The annual summer research experience culminated in poster presentations from 45 research teams.
Forty-five research programs covering a multitude of disciplines were on display during the annual Summer Undergraduate Research Experience (SURE) on Wednesday, July 19.
SURE has become a signature event for students and their mentors to delve into research without the distractions that can come with the academic year. Undergraduates and their faculty mentors devote time and resources outside of the main academic year to specific areas of interest. The students and mentors receive a $3,000 stipend to work full-time on projects that can extend past the eight-week program and eventually to peer-reviewed publications and conference presentations.
“SURE is one of our premier events that the Undergraduate Research program offers. It is an intense, focused opportunity for both students and faculty to engage in their research,” director of undergraduate research Eric Hall said.
“We culminate the program with the poster session to help students and mentors see the progress that they have made over the summer, but also to practice presentation skills that they will hopefully utilize in future conference presentations as their research continues to progress,” Hall added.
There are numerous workshops offered throughout the summer to help students develop personally and professionally, focused on developing skills for career readiness. These workshops are put on by librarians, staff in the SPDC and the Writing Center.
Ashley Burnett ’24 took an unorthodox route for her project, as she spent her summer attending music festivals. Her project, “The Creation and Curation of Festival Culture,” was birthed in a course she had taken about the rapidly evolving and colorful religious world in the last 50 years due to the influences of technology, social media and other factors.
In this course, she learned about various festivals that have spiritual elements and it raised the question: could the same be same apply to music festivals?
Using parallels between religious imagery and the elements of music festivals — the performers and deities, the stage and the altar, the connections built over a common interest — Burnett suggests that it can. She argues that offers a lot of the same appeals of traditional religion to a younger demographic who identifies as less religious.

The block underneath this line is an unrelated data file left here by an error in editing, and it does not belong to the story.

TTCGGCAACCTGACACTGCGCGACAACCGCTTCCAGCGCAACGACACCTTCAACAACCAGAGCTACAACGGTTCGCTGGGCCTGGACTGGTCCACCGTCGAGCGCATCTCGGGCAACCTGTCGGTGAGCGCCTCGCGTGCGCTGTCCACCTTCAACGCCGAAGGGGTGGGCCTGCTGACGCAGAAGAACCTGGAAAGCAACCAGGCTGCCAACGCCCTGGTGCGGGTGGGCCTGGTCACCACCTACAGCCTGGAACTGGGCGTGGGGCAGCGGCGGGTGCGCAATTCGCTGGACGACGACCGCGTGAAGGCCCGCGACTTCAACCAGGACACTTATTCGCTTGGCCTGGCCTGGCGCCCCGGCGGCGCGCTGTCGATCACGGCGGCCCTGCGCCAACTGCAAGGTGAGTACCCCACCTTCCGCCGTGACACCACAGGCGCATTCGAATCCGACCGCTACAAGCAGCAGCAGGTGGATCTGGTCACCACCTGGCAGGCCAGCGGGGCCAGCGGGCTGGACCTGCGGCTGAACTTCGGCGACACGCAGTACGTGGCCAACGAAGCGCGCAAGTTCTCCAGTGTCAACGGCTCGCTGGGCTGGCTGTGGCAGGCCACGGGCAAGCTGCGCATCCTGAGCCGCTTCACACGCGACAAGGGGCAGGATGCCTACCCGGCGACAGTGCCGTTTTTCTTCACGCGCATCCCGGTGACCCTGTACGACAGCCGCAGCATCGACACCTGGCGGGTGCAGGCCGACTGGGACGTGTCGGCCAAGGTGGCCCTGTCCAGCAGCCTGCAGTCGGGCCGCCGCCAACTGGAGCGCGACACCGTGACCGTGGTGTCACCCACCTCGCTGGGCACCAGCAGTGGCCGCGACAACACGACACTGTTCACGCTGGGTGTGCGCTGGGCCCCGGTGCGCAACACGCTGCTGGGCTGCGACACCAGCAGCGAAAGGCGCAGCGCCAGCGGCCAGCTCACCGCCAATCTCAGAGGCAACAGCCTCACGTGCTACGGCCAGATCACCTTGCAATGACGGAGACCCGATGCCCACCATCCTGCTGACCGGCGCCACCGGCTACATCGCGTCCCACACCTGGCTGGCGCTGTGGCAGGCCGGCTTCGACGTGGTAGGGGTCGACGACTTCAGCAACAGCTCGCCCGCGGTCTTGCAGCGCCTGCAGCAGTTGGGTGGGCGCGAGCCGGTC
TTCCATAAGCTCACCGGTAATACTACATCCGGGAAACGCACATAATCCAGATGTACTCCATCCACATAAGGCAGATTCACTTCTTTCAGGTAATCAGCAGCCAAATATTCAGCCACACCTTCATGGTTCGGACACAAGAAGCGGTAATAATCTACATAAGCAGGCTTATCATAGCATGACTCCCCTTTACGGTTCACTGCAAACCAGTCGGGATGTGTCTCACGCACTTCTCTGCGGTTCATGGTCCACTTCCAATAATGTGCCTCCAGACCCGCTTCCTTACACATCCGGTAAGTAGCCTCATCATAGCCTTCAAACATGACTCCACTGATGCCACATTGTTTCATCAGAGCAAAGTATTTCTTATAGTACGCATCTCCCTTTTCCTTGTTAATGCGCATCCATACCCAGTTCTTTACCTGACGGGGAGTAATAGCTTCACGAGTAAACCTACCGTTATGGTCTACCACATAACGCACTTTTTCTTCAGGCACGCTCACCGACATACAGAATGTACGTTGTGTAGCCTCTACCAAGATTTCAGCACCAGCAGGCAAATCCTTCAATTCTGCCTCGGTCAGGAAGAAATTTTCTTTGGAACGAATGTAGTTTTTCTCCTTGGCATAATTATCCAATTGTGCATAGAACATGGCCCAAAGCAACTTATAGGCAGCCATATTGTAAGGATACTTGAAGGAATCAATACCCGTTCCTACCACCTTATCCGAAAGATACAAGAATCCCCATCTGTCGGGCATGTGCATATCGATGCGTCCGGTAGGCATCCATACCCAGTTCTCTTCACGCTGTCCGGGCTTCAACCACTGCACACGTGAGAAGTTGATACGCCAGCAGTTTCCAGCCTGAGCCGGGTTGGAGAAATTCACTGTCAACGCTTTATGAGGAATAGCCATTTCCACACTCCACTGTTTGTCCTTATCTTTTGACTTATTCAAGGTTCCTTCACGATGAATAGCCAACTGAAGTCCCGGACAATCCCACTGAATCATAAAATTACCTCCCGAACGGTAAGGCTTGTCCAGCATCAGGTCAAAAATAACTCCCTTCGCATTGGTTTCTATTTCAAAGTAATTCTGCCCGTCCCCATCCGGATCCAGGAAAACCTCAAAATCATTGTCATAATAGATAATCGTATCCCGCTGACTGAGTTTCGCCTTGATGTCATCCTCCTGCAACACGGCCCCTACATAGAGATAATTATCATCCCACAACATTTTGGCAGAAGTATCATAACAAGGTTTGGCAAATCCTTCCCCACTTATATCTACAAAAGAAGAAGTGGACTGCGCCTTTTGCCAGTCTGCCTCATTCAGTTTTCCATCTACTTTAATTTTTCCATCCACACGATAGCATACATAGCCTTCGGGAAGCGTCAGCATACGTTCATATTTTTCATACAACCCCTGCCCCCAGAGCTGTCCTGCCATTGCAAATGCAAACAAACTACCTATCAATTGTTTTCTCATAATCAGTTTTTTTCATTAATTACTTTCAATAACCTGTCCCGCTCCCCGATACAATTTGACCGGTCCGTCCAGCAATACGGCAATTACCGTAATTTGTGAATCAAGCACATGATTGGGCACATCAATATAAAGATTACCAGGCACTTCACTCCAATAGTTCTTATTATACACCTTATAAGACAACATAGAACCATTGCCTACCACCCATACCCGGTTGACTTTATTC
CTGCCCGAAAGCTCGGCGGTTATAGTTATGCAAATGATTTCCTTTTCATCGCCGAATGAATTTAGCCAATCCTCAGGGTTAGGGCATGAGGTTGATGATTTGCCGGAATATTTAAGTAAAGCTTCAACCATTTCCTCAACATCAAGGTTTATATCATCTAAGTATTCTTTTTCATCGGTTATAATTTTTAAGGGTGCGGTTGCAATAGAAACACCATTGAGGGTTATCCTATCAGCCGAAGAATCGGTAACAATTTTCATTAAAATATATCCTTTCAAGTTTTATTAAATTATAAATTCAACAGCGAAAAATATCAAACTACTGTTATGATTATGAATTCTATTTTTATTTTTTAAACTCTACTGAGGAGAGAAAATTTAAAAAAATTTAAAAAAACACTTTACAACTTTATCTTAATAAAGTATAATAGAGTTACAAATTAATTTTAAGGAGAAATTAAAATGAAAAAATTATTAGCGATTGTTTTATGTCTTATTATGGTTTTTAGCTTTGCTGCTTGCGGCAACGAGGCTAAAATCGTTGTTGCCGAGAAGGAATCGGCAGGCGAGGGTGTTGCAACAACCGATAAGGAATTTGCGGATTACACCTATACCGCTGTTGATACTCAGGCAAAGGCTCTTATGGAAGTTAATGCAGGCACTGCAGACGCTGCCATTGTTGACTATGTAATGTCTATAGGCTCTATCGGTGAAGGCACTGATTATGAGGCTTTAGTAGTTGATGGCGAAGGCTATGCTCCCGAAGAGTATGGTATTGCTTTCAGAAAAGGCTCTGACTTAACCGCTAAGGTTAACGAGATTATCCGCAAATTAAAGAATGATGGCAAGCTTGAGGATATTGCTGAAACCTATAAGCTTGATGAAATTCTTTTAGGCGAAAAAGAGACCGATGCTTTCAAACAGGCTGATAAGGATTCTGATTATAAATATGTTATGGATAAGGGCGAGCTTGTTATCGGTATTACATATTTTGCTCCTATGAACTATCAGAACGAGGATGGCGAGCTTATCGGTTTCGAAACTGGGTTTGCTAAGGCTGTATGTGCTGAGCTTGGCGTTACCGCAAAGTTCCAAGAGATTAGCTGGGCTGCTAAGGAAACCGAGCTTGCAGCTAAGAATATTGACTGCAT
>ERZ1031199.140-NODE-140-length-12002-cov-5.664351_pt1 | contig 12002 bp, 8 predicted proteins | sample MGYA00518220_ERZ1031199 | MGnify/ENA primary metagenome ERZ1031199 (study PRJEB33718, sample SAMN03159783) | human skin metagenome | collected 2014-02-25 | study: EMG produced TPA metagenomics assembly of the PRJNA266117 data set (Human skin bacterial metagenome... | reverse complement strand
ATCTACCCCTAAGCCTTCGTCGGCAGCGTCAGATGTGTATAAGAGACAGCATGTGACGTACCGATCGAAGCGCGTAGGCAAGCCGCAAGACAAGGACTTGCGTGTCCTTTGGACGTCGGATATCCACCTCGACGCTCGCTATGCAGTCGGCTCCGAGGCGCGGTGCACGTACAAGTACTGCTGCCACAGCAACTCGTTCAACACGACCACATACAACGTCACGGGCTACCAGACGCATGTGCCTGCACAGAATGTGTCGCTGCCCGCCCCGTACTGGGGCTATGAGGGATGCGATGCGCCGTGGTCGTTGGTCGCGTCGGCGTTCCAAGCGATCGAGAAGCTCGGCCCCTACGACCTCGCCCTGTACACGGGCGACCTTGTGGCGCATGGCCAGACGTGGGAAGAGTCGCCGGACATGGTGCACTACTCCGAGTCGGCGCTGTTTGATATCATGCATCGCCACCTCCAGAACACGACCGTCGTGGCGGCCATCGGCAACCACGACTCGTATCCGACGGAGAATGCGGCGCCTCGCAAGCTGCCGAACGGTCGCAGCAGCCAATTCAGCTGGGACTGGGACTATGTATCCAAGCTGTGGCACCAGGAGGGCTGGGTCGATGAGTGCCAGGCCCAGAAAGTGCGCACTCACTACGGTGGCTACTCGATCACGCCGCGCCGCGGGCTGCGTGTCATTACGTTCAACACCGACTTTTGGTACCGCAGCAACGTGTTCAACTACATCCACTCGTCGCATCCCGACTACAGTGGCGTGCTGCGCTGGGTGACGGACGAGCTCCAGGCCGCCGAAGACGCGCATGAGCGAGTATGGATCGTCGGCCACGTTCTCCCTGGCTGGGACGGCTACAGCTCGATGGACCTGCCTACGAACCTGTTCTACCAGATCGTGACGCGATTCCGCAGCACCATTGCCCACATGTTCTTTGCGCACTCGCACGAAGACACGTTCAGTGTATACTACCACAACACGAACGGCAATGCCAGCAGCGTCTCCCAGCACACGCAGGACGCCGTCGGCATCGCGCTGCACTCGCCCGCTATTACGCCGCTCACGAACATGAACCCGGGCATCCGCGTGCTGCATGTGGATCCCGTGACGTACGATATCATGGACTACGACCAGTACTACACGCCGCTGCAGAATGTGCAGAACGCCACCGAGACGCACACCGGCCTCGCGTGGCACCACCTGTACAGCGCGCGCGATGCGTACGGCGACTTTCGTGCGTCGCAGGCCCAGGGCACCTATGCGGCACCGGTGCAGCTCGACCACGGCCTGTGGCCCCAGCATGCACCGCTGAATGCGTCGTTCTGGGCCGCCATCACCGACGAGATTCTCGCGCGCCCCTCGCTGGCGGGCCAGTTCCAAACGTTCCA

“I was mainly interested in the idea of youth spirituality and one of the main things I’m trying to argue is that these festivals can be seen as inherently religious for the people who attend,” Burnett said.
“[This project] opened the idea of new spirituality … and my generation choosing to be spiritual and this is a great outlet to be spiritual. You get the same feelings that you would in a church but on a new level,” Burnett said.
Burnett worked closely with her primary mentor Lecturer in English Kathleen Crosby but also with other faculty members Brian Pennington, Amy Allocco and Sandy Marshall who offered significant guidance.
“Research is not just one mentor. It’s a cohort of mentors that are helping you along the way,” Burnett said. “You may have one primary one but that doesn’t mean there aren’t others willing to step in and help. I’ve grown so close to my professors and I’ve loved it.”
Khairi Morrow’s background in West African dance and academic interests as a public health and dance science double major inspired her project, “Feel the Beat, Connect the Energy, Understand the Culture, Heal the Heart.”